Intel's own Ryan Shrout has come out of the gates swinging, aiming at a specific rumor that has been spreading its wings since the announcement of the company's Arc Alchemist discrete GPUs. Specifically, Shrout denied rumors of an upcoming Arc A780 graphics card. Initially reported by known leaker Moore's Law is Dead (MLID), the Arc A780 allegedly was an unannounced card that would offer better performance over Intel's confirmed top-tier discrete card, the Arc A770.
Despite some rumors to the contrary, there is no Intel Arc A780 and there was never planned to be an A780. Let’s just settle that debate. 🤣July 16, 2022
Being an element of Intel's Graphics Marketing, Ryan Shrout is likely privy to details that a leaker isn't. Another Intel specialist, Intel Arc Tech Evangelist Tuan Huynh, reinforced Shrout's disclosure, even going so far as saying that he never heard any rumor of the so-called graphics card in the year and a half he's been on the team.
MLID, which has had a relatively straight record on leaked details for Intel's Arc lineup before, was quick to defend its reporting and information gathering from within Intel's Arc teams. MLID's Twitter account even went as far as saying that Intel's denial is nothing more than an attempt at damage control for the company's failure to produce a product that would be competitive against Nvidia's current RTX 3070 card.
Just admit you guys failed to make your GA104-sized die compete with the 3070 Ti or 3070 outside of 3DMark.It's either that, or pretend the same source as the Raptor Lake, Redwood Cove, and Alchemist cooler leaks guessed all of that stuff...SPOILER ALERT: I didn't. 🤣July 17, 2022
Of course, we might never know the truth behind the Arc A780. However, Intel would indeed have little to gain in admitting failure to produce an adequate alternative against a competitor's card that's expected to be replaced shortly by Nvidia's upcoming RTX 4000 series.
One thing is certain: Intel's top-tier Arc card in the Alchemist series will indeed be the A770. As a reminder, the Arc A770 has been confirmed by Intel to ship with 32 Xe cores and 4,096 ALUs, packed in a 406 mm^2 die with 21.7 billion transistors built on TSMC's N6 process.
Intel's performance projections place the A750 roughly 12% faster than Nvidia's RTX 3060 graphics card at 2560 x 1440 resolution.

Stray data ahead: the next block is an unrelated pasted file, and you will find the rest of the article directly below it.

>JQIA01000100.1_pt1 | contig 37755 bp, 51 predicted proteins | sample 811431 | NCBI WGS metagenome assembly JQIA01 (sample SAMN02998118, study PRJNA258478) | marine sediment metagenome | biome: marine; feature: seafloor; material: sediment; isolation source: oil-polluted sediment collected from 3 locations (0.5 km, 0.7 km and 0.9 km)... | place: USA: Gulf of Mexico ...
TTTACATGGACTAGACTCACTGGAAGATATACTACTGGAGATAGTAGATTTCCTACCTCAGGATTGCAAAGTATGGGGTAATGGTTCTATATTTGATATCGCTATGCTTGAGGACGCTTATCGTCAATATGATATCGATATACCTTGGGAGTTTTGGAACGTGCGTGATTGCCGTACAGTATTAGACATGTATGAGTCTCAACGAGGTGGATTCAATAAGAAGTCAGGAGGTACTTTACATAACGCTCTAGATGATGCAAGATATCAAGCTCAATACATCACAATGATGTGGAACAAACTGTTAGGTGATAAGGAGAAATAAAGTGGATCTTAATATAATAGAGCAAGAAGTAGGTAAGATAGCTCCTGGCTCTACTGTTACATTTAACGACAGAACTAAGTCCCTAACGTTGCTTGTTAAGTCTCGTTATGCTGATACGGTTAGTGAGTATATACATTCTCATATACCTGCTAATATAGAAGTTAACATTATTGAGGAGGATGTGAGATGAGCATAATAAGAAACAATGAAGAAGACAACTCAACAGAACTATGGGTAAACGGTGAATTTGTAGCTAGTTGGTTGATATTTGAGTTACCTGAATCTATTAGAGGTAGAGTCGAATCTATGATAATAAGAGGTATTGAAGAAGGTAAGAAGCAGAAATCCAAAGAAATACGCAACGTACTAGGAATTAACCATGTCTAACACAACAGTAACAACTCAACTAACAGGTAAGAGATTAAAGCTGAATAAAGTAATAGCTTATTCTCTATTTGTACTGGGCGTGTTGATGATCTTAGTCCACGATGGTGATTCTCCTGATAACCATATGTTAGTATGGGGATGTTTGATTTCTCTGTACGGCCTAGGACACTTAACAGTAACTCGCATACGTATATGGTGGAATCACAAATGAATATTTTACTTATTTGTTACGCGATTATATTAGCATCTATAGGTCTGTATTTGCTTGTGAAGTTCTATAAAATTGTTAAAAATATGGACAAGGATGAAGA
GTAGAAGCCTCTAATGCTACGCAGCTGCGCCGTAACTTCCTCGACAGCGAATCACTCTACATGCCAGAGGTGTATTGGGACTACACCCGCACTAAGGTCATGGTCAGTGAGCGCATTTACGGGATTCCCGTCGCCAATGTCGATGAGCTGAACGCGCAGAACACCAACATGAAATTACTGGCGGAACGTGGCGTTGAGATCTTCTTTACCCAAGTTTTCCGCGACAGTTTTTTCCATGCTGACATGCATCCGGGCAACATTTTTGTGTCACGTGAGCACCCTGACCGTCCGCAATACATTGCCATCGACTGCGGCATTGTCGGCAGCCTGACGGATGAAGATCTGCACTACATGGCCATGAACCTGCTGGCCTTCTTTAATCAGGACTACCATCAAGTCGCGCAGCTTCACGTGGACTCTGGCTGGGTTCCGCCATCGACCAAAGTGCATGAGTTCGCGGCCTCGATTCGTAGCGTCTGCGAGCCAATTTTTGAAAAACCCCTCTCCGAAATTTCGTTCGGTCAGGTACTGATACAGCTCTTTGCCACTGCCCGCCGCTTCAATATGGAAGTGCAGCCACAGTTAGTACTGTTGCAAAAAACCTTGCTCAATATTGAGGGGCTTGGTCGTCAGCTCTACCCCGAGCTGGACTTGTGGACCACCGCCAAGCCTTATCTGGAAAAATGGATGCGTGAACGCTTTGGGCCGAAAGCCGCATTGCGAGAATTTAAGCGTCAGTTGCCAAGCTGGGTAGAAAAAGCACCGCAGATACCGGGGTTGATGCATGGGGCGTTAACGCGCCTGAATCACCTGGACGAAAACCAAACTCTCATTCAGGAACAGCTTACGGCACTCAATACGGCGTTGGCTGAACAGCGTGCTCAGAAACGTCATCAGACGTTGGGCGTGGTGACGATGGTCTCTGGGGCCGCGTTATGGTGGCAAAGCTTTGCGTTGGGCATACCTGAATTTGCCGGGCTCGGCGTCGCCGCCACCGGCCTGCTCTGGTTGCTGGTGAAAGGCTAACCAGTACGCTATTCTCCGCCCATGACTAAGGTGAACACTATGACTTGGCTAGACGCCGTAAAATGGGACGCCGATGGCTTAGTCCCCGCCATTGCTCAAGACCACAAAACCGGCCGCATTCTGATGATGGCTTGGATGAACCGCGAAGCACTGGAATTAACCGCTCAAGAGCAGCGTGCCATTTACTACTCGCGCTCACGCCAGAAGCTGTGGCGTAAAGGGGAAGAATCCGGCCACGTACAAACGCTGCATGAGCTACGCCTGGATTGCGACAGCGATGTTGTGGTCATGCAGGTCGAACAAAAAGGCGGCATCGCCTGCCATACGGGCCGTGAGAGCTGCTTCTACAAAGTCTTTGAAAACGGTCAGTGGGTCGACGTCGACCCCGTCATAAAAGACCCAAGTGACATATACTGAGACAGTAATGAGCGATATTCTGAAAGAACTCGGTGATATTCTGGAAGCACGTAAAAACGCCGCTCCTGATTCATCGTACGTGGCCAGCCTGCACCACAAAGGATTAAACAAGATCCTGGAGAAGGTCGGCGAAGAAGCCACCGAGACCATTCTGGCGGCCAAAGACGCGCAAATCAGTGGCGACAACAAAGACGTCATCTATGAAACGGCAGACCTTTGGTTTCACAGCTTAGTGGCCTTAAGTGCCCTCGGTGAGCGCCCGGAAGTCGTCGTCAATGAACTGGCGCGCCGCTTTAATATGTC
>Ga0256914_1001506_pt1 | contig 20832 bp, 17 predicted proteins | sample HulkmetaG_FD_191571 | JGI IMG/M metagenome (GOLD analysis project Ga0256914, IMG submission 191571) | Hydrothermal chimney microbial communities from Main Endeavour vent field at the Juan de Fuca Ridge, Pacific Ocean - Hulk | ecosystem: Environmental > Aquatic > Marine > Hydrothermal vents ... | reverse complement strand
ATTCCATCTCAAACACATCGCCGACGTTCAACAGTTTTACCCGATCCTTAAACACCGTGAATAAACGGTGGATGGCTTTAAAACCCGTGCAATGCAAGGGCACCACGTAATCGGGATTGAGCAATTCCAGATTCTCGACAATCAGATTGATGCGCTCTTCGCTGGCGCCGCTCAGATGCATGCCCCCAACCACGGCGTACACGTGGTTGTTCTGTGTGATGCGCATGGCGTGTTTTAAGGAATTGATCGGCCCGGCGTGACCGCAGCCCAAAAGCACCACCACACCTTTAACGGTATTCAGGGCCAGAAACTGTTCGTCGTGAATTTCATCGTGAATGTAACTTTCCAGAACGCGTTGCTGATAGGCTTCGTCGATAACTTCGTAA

Considering that Nvidia's RTX 3070 offers around 42% higher performance than the RTX 3060, Intel's A780 would have to provide about 30% faster performance than the Arc A770. According to MLID, the Arc A780 was projected to have as big a die as the RTX 3070 (392^mm on Samsung's 8 nm). The issue is that Intel's A770 has been confirmed to carry a die that's already bigger than that (and on a denser process), so it seems... improbable that Intel would have unlocked that much performance without having to increase die area considerably.
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Francisco Pires is a freelance news writer for Tom's Hardware with a soft side for quantum computing.
Bruised ego it appears, whether the original info was accurate or not is immaterial, no A780 is a fact. Rumors can be wrong, decisions can be changed, info can be invalid... You can't win them allReply
A770 performance will be hard to pin down against 3070 until release and even then we will need to include what driver version its tested on for the foreseeable future.
Should be a good time to upgrade or buy a used GPU ARC release and Crypto crash. Not great for Intel Margins but it looks like they will command the low-end as both Nvidia and AMD don't seem to care about sub $300 GPUs anymore.
How does the AI processing compare? Alongside the 512 SIMD EU, intel's Xe-HPG pairs an equal number of matrix units, right? Any idea what benefit they get from those relative to the 3070?Reply
Intel GPUs should be good at mining...Reply
MLID is a little too toplofty, and this shows his age. A more appropriate response would have been a chin rub emoji with "Interesting as that's not what my reliable sources are claiming" People can conclude for themselves, instead of claiming he's right and Intel is being nefarious.Reply
That said, his sources are reliable. Companies throw a lot up on a board that may or may not come to fruition, depending on time tables. Hundreds of ideas may just never happen because of lack of resources, cost, or time.